Perhaps the most striking effect: Virtually none of the ads featured people in masks, a public-health priority but also a grim reminder of the ongoing pandemic.
With so many light spots, advertisers that took a different approach were more likely to be remembered. Jeep aired a two-minute ad in the second half of the game starring Bruce Springsteen urging people to find common ground. Oat milk maker Oatly opted for going weird.
140 are missing after glacier breaks in India’s Himalayas
RISHIKESH, India (AP) — Indian rescue crews struggled to reach trapped victims Sunday after part of a glacier in the Himalayas broke off and released a torrent of water and debris that slammed into two hydroelectric plants. At least nine people were killed and 140 were missing in a disaster experts said appeared to point to global warming.
Video from India’s northern state of Uttarakhand showed the muddy, concrete-gray floodwaters tumbling through a valley and surging into a dam, breaking it into pieces with little resistance before roaring on downstream. The flood turned the countryside into what looked like an ash-colored moonscape.
More than 2,000 members of the military, paramilitary groups and police took part in the search-and-rescue operation, including soldiers expert in mountaineering, working into the night under bright halogen lights, authorities said.
The flood was caused when a portion of Nanda Devi glacier snapped off in the morning, releasing water trapped behind it, authorities said. It rushed down the mountain and into other bodies of water, forcing the evacuation of many villages along the banks of the Alaknanda and Dhauliganga rivers.
A hydroelectric plant on the Alaknanda was destroyed, and a plant under construction on the Dhauliganga was damaged, said Vivek Pandey, a spokesman for the paramilitary Indo Tibetan Border Police. Flowing out of the Himalayan mountains, the two rivers meet before merging with the Ganges River.
George Shultz wasn’t ‘afraid to struggle against the odds’
WASHINGTON (AP) — Time was running out when Secretary of State George P. Shultz returned home in April 1988 after flying 16,000 miles in a failed mission to persuade Arabs and Israelis to negotiate their differences. Shultz said he would keep trying.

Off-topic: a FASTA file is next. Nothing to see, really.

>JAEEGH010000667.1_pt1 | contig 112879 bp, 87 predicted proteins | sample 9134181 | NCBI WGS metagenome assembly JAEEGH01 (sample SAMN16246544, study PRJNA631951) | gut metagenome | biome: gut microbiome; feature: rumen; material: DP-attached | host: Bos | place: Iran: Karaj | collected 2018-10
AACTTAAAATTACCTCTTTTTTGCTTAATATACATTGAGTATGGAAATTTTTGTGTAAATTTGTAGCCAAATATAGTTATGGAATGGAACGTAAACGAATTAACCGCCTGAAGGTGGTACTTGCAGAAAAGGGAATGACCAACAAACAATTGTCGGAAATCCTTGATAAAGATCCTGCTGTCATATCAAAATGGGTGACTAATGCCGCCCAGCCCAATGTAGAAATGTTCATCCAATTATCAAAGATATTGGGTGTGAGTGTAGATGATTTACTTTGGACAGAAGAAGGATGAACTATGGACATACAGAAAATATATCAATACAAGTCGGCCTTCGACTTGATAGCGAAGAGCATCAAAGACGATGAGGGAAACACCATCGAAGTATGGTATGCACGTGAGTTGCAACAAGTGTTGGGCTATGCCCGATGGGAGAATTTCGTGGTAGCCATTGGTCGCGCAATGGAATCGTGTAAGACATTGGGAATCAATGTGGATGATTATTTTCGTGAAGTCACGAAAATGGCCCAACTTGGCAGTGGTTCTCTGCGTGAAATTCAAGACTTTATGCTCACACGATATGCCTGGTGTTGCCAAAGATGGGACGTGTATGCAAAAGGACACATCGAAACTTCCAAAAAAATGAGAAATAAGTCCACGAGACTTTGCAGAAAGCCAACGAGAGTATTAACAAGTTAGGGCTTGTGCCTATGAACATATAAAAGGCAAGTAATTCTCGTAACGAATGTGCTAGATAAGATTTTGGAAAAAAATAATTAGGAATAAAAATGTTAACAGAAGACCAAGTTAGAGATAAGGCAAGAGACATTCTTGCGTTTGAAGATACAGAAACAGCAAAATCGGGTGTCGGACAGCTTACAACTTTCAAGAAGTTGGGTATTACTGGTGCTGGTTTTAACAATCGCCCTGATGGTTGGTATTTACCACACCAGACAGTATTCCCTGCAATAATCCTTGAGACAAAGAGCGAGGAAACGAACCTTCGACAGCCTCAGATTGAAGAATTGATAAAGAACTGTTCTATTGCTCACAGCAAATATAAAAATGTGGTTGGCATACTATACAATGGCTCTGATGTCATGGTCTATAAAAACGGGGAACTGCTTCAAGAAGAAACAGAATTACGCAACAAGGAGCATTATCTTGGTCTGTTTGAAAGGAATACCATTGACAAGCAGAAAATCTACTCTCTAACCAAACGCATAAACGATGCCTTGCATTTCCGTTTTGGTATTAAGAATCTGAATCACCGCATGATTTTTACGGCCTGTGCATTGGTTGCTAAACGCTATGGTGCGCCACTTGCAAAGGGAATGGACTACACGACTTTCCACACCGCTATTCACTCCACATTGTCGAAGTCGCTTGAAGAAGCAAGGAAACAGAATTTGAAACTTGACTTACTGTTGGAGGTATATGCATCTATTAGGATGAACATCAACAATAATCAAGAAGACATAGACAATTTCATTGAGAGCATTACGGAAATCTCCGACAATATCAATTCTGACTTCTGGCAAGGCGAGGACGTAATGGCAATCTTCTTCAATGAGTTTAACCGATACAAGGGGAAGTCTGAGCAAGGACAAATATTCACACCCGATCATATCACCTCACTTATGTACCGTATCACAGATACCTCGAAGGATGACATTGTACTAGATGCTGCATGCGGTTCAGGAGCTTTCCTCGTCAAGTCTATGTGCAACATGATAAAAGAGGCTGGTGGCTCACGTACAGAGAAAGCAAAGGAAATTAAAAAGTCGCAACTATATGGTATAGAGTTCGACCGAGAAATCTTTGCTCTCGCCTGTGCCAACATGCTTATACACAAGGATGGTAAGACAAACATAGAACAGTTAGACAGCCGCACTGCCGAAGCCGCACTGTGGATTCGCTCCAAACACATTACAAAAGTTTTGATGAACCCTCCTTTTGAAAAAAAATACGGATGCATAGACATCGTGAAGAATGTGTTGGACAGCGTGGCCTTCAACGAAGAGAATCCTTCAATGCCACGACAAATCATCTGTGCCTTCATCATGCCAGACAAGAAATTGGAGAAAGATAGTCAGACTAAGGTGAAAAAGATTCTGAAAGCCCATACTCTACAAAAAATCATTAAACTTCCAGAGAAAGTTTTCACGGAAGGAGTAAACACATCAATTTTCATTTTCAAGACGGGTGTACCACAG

“Who’s afraid to struggle against odds?” he asked.
And so he did, in futility, until the Reagan administration ended in January 1989 without putting the Palestine Liberation Organization and Israel on a course to a settlement.
But he shaped the future by legitimizing the Palestinian Arabs as a people with a defensible stake in determining their future.
Shultz, who died Saturday at age 100, was one of America’s most respected 20th-century statesmen. He served in President Richard M. Nixon’s Cabinet as secretary of labour and as secretary of treasury and then pursued accommodation with an evolving Soviet Union as President Ronald Reagan’s top diplomat for 6 1/2 years.
South Africa suspends AstraZeneca vaccine drive
JOHANNESBURG (AP) — South Africa has suspended plans to inoculate its front-line health care workers with the Oxford-AstraZeneca vaccine after a small clinical trial suggested that it isn’t effective in preventing mild to moderate illness from the variant dominant in the country.
South Africa received its first 1 million doses of the AstraZeneca vaccine last week and was expected to begin giving jabs to health care workers in mid-February. The disappointing early results indicate that an inoculation drive using the AstraZeneca vaccine may not be useful.
Preliminary data from a small study suggested that the AstraZeneca vaccine offers only “minimal protection against mild-moderate disease” caused by the variant in South Africa. The variant appears more infectious and is driving a deadly resurgence of the disease in the country, currently accounting for more than 90% of the COVID-19 cases, health minister Zweli Mkhize said Sunday night.